It’s said crime doesn’t pay, but Anna Delvey is giving it a really good go. She’s sold her story to Netflix, flogged her jail drawings, minted NFTs that offer holders exclusive access, and has now launched a podcast: with episodes recorded inside her East Village apartment where she remains under house arrest.
The show’s premise is shameless and bold, which is to be expected from someone who swindled socialites, glitzy hotels, and banks out of hundreds of thousands of dollars. “Now, you get to meet the real me,” she proclaims at the start of each episode. “I dive into the concept of rules and the people who make and break them,” she continues to an accompanying jingle seemingly appropriated from a low-rent infomercial.
Unsurprisingly, Delvey (née Sorokin) fails to deliver on either promise.
Delvey’s candid conversations with her guests don’t elucidate the how and why of her legendary cons. They do, however, offer spurious details on her worldview. We learn her take on an ideal funeral, the fact she’s definitely going to freeze her eggs, and her belief that being in jail is like going to a big boarding school.
So far, guests on have included actor Whitney Cummings, musician Julia Cumming, and artist and writer Kenny Schachter. The podcast promises future drop-ins by the likes of NFT evangelist Paris Hilton, playwright Jeremy O. Harris, and pharma bro Martin Shkreli.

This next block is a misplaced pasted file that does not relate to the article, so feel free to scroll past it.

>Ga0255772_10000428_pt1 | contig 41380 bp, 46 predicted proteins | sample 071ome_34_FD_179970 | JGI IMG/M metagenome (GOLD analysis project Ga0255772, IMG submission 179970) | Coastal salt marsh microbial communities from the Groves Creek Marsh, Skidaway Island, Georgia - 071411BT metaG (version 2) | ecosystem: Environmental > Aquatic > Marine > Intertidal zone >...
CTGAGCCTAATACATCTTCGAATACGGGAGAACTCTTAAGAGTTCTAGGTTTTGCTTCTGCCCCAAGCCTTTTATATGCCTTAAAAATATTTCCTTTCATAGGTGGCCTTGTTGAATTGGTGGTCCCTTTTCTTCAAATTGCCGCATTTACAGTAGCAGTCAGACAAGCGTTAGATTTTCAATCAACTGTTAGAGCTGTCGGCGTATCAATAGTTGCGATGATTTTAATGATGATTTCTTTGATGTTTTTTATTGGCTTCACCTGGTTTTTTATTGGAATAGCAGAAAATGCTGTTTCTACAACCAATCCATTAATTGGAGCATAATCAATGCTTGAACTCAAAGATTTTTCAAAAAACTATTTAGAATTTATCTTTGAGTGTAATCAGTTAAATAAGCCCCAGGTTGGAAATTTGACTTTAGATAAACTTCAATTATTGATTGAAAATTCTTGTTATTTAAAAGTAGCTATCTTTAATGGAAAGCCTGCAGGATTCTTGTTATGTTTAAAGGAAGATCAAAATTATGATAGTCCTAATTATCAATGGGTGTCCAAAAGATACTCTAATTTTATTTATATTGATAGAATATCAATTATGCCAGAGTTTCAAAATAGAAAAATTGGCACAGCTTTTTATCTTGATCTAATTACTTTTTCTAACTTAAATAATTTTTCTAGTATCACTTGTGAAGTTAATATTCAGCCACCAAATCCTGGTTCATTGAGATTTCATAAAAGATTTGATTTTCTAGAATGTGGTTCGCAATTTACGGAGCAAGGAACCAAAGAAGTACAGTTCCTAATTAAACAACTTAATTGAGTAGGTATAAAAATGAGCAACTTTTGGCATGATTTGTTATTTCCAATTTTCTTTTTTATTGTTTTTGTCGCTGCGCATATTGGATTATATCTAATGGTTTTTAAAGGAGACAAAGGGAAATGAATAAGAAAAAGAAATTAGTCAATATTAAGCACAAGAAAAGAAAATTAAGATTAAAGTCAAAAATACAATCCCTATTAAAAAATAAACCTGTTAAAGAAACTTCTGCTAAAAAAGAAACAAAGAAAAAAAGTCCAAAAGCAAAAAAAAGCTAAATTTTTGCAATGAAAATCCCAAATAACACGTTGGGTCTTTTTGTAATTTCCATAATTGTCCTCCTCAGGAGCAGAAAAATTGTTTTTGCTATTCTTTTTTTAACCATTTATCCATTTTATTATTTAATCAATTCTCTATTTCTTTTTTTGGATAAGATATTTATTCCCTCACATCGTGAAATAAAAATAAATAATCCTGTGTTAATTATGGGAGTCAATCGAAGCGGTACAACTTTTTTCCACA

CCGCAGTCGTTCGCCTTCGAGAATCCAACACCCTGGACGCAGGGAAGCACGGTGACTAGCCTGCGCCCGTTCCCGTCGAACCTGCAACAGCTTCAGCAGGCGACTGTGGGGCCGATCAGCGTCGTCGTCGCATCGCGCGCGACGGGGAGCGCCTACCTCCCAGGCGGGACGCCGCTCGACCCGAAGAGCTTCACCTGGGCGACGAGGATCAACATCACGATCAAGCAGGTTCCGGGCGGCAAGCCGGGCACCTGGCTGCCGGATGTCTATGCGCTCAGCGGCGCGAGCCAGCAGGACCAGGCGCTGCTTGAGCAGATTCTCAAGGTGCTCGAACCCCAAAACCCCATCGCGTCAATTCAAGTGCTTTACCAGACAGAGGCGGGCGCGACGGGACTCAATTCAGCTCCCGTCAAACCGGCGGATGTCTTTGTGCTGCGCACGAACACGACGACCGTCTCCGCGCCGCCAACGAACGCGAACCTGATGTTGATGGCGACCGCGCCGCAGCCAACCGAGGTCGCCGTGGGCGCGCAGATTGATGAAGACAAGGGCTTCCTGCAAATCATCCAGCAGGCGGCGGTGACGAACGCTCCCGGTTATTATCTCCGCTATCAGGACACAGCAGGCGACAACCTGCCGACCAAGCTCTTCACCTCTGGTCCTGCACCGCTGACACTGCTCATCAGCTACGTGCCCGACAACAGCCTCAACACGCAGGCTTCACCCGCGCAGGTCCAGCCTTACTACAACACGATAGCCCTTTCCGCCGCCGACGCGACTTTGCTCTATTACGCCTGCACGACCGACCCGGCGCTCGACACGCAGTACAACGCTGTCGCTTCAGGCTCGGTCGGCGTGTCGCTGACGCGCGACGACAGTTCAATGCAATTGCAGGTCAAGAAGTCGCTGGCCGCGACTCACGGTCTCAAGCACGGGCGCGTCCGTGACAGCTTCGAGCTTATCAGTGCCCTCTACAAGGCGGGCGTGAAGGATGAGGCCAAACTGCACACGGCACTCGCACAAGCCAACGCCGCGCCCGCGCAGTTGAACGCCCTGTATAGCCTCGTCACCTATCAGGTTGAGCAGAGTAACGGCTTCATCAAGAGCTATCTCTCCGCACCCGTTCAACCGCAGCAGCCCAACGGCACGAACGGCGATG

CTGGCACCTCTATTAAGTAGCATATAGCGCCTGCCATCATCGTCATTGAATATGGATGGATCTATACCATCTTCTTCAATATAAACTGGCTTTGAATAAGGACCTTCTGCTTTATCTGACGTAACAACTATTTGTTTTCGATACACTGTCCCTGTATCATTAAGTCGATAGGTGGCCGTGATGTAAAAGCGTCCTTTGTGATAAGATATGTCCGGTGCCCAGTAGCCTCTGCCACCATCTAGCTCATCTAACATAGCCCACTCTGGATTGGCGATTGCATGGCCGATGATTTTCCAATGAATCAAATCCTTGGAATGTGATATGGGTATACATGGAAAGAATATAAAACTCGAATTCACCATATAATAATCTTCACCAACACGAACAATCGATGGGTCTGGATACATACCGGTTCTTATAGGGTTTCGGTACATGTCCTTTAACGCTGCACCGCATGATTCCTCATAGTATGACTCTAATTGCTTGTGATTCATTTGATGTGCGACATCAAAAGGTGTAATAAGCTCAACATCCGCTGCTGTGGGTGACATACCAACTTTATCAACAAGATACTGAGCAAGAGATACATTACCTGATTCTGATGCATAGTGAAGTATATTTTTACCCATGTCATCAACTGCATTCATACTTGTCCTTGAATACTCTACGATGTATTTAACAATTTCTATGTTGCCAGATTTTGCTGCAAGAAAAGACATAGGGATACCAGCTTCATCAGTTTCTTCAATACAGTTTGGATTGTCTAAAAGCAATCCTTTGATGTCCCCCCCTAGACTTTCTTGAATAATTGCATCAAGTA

For the most part, Delvey lobs questions at her subjects and then lets them talk. There are three types of Delvey questions: the staple, “have you ever been arrested?” trotted out in each episode; the banal, “have you ever thought about going blonde?” which she asks Cummings; and the pseudo-intellectual, “how is how the notion of class perceived in the music industry?” which she puts to Cumming.
Great public and media attention has been given to Delvey’s unplaceable accent—one Cummings describes as “assassin ass villain”—but the real star here is her laugh. It sounds like a squirrel simultaneously experiencing unimaginable distress and great delight. It occurs so frequently across the hour-long episodes that we begin to wonder precisely what Delvey finds so funny. The answer may well be us, the listener, for tuning in to begin with.
This leads to the inevitable question: is Delvey’s podcast breaching the Son of Sam law, by which criminals are prohibited from profiting from writings or shows about their crimes? It’s one that’s has recurred with each new Delvey venture and indeed the state of New York froze Sorokin’s funds in 2019, before unfreezing them in 2020 so she could pay off debts.
Certainly, Delvey seems aware of the jeopardy, given the reluctance with which she discusses her criminal wrongdoings on the podcast, though she’s extremely eager to joke and opine on prison life. Clearly, the podcast’s producer Audio Up feels it’s on sturdy legal ground—and it would know having also created the “Mea Culpa” podcast for Donald Trump’s former fixer Michael Cohen.
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